David Stairs

Train travel in India is popular. Is it any wonder? Domestic flights cost ten times as much as trains. In fact, train travel is SO popular here, that it’s hard to reserve a seat if not done well in advance.

Travel takes a couple of basic forms: comfortable accommodations are either sleeper or seated air-conditioned (1st, 2nd, & 3rd), while everybody else travels open carriage second class sleeper or seater. Here think Darjeerling Limited. These coaches are crowded, and occupied by poorer people or those on thin budgets, like students. In order to make a train reservation, one must create an account at IRCTC, the online reservation site of the Indian Railways Catering and Tourism Corporation, Ltd. To guarantee a seat or a bunk, this should be done at least 6-8 weeks in advance, otherwise the only option is wait listing.

Second-class carriage

India has the third largest rail system in the world after Russia and the U.S., so the system is complex, with many stations and times. Some trains only run intermittently; the train to Pondicherry leaves Bangalore on a Friday and returns the next day. And it’s difficult to book a reservation without knowing either the train or station code. Indian trains run on a timely basis. Many express trains travel at night, the better to avoid heat in the second class carriages. My train, the Yesvantpur Express, was an overnighter from Yesvantpur Junction in Bangalore to Ernaculum, one of two stations in Cochin on the Gulf of Arabia, leaving at 9pm, arriving at 8am.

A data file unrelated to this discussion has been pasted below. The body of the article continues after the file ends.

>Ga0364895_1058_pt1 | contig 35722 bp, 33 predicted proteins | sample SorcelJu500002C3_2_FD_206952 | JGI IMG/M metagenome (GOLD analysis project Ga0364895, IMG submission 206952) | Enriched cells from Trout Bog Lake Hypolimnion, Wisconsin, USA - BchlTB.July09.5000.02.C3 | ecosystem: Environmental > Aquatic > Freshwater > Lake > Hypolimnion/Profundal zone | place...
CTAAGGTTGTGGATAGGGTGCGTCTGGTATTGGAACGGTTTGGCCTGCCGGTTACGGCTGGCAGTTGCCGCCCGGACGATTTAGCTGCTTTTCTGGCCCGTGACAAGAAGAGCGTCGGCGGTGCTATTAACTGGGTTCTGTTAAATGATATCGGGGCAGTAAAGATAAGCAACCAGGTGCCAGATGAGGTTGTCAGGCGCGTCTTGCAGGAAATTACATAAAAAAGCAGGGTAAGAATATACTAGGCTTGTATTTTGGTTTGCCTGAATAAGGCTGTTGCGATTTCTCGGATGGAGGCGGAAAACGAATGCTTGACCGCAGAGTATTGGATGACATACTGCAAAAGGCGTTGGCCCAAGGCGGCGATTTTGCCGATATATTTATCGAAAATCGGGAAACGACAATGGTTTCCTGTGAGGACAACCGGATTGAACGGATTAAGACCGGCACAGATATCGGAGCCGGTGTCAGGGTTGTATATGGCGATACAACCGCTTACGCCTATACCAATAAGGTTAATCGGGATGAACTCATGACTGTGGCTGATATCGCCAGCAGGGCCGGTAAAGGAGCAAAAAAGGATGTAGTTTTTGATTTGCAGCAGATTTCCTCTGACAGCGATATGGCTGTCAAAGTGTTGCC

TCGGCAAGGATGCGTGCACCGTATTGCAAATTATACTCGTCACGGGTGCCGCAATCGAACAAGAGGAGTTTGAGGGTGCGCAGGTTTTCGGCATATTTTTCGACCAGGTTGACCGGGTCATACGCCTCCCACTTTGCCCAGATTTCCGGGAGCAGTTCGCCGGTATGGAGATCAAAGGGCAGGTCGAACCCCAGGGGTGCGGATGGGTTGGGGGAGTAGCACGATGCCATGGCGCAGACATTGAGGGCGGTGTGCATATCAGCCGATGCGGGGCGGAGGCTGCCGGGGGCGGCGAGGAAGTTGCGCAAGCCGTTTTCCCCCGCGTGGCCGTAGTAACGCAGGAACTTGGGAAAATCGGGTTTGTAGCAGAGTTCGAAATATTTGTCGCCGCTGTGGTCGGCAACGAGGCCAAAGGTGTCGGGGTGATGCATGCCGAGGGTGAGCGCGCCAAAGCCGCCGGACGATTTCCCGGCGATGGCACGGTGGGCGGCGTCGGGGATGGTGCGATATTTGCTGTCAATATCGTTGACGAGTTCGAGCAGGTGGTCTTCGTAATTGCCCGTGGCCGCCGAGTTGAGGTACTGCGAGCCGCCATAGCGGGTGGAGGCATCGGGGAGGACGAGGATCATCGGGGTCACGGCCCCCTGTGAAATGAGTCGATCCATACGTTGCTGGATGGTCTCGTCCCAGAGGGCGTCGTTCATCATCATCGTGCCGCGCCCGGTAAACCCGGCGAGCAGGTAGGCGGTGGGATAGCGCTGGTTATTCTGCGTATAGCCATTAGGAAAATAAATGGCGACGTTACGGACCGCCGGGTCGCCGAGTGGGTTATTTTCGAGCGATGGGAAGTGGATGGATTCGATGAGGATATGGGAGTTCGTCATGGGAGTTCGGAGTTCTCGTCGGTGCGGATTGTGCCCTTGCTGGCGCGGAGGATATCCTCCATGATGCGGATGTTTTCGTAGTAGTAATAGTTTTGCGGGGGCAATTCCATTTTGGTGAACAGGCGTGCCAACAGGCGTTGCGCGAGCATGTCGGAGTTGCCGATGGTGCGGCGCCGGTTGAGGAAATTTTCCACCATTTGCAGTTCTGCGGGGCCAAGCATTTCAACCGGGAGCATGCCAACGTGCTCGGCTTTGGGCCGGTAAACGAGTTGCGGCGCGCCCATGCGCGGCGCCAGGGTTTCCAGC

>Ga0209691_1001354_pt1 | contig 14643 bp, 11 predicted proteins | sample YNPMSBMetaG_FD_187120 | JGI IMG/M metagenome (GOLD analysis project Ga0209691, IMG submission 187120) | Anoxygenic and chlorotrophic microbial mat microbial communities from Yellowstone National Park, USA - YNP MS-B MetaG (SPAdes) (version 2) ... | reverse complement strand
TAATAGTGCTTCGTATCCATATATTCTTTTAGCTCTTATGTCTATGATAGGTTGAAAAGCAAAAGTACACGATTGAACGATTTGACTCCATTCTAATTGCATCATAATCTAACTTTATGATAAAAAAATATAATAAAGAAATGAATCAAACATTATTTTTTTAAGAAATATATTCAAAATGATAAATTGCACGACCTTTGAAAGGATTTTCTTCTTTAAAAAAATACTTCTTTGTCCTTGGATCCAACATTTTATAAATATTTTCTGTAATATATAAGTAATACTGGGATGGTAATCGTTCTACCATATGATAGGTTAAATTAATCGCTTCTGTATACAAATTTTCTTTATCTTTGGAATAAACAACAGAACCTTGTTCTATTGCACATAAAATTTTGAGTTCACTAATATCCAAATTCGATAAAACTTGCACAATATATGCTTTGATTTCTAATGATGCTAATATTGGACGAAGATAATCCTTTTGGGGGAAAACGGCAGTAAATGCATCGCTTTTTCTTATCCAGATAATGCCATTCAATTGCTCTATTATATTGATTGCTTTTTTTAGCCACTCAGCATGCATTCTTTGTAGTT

Yesvantpur station

The first thing one notices about Indian rail stations is they are crowded. Unlike Indian airports, which handle a much smaller volume of traffic, rail stations have people coming out of the woodwork. People with small children, even the elderly are laying on bags everywhere at all hours of the day and night sleeping. Step aboard your air-conditioned coach when it’s 90°, and you feel instantly relieved. A couple hours later, when you begin to shiver, you may feel different. But then you will purchase bedding from the cabin steward for 50 rupees and feel better.

AC three-tier sleeper

The Yeshvantpur Express AC coach was a triple tier fold-down bunk carriage. Indians are early risers, so by 10pm some passengers were already turning in. These sleepers are public coaches; one must bear the noise and presence of one’s neighbors. Sometimes, it felt like traveling in a troop train, but the soldiers were all middle-class Indian families. Food is provided by the food and chaiwallahs before the train leaves the station, with tea and biryanis the favorite. Bathroom facilities are rudimentary, and located in the antechamber between coaches, unfortunately for the coach steward, whose bunk is just beside the head.

As you rock gently forth and back during the 600 kilometer passage to Cochi, having witnessed a neighboring family’s bedtime routine, seranaded by a nearby fellow’s rhythmic snoring, you can gloat at the fact that you are in India, traveling by train, for only $8. What could be better than that?

David Stairs is the founding editor of Design-Altruism-Project